Immigration law refers to a combination of laws, rules, and regulations that control entry into a country. Naturalization and immigration are two different areas.
Naturalization governs who can become a citizen while immigration controls who can enter and leave a country. But both these topics are interrelated. Lawyers who practice immigration law typically have a practice that covers both immigration and naturalization.
Attorneys at SBEMP (Slovak, Baron, Empey, Murphy & Pinkney) law firm provides professional legal advice and services to clients in Palm Springs, Palm Desert, Rancho Mirage, Inland Empire, Orange County, Coachella Valley, Costa Mesa, San Diego, New Jersey, New York, and surrounding locations.
What Things Does Immigration Law Encompass?
Immigration laws govern what people are required to do to enter and leave the US. That means inspections at common entry points including roads and airports at border crossings.
Immigration laws may establish requirements for travel documents such as passports and visas. Customs officials usually have a right to inspect a person’s belongings and even detain them for questioning upon entering the US.
United States Immigration Law is a vital part of US policy, and 19 percent of the world’s immigrants reside in the US. The 47 million immigrants living in the US make up around 14 percent of the US population. US immigration laws have undergone major changes in recent years.
The Immigration and Nationality Act of 1965 put an end to a system of ethnic quotas in favor of limits for every country. George H.W. Bush’s Immigration Act of 1990 led to a 40 percent increase in legal immigration. Ronald Reagan offered amnesty to nearly three million illegal immigrants. Around one million individuals become US citizens annually.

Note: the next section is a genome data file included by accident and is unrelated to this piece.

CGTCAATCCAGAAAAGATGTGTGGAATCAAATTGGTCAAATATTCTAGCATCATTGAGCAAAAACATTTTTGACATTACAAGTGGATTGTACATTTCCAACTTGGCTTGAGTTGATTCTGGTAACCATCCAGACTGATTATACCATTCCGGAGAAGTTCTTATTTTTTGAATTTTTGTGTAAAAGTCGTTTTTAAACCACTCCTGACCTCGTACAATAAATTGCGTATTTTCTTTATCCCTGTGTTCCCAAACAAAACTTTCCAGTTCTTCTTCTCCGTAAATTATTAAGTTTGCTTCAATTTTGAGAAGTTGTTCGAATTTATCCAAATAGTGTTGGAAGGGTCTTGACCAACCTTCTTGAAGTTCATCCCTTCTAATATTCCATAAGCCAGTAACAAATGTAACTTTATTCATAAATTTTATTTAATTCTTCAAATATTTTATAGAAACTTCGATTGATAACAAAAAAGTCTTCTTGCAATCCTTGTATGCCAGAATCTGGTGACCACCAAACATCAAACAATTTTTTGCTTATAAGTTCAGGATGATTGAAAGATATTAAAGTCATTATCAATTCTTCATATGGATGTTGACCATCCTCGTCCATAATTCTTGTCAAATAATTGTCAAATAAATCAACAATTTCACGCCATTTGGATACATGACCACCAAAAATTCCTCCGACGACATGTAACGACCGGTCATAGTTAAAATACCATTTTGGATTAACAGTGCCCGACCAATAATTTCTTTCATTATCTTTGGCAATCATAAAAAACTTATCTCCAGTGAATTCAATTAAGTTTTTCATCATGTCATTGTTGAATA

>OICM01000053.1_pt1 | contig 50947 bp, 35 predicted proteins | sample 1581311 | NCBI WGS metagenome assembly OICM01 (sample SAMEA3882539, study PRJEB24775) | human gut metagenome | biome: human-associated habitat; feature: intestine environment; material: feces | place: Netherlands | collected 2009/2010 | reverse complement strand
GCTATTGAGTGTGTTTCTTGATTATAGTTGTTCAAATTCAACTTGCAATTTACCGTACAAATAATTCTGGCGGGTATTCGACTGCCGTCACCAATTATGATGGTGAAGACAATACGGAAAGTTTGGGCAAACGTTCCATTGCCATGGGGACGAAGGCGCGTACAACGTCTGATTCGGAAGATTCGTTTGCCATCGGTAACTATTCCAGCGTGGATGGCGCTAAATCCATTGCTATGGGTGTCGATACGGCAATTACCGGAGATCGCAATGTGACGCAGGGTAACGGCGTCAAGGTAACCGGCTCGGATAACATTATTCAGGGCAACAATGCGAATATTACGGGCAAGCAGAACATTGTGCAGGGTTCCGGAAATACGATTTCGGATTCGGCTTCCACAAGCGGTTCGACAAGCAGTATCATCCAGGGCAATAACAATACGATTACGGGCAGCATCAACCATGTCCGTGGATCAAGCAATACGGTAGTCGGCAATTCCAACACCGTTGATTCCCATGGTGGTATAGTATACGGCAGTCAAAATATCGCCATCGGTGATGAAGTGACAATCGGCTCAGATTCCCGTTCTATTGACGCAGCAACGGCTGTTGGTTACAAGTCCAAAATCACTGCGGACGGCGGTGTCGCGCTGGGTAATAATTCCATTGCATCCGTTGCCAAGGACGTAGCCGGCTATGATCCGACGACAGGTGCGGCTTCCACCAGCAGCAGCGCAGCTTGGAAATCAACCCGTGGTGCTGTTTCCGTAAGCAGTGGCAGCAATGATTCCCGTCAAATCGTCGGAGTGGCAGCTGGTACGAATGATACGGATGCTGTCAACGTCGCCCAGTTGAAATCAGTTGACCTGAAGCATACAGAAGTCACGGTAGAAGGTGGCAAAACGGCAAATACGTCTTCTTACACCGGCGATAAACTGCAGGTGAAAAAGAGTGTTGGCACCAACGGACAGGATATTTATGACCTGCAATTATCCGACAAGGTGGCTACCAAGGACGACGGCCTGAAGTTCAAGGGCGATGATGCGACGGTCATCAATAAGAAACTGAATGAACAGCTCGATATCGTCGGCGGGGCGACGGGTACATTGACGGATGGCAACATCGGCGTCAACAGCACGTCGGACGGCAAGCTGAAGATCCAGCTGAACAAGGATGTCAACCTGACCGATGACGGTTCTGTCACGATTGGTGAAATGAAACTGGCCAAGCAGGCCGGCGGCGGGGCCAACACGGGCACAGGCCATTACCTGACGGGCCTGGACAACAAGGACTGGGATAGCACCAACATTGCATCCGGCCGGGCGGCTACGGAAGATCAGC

Practicing Immigration Law
A significant part of immigration law practice involves assisting a client in determining the type of visa that enables them to enter the US legally.
If they are eligible for multiple types of visas, they may require help in choosing among alternatives. An immigration lawyer may work on behalf of a person or on behalf of an employer seeking to bring an employee into the US.
After assisting a client in identifying the right visa, an immigration attorney helps them process their application. They may help them prepare for anything that can cause their application to fail.
For instance, they may need to prepare them for an interview. An immigration lawyer can also help them prepare and submit character and fitness documentation if necessary.
In addition, immigration attorneys also defend people who face deportation proceedings. People facing deportation orders may have a hearing in front of an immigration law judge.
They may need an immigration attorney to help make their case. Immigration lawyers typically practice a combination of litigation and advisory law.
Who Practices Immigration Law?
Immigration attorneys work in public interest, private practice and for the government. An attorney can establish a private practice focusing on immigration cases.
Clients pay a reasonable fee for representation. Additionally, non-profit organizations also exist to assist people with immigration. These organizations hire attorneys to assist clients in completing paperwork and navigating the immigration process.
Lastly, immigration attorneys work on behalf of the United States government and enforce immigration laws. They may review applications, appear in court, or offer assistance in the creation of laws and policies for immigration.
Lawyers at the SBEMP law firm serve clients from Palm Springs, Palm Desert, Rancho Mirage, Inland Empire, Orange County, Coachella Valley, Costa Mesa, San Diego, New Jersey, New York, and nearby locations for a range of legal practice areas.
For more information or to request a consultation please contact the law offices of SBEMP (Slovak, Baron, Empey, Murphy & Pinkney) by clicking here.
SBEMP LLP is a full service law firm with attorney offices in Palm Springs (Palm Desert, Inland Empire, Rancho Mirage), CA; Costa Mesa (Orange County), CA; San Diego, CA; New Jersey, NJ; and New York, NY.
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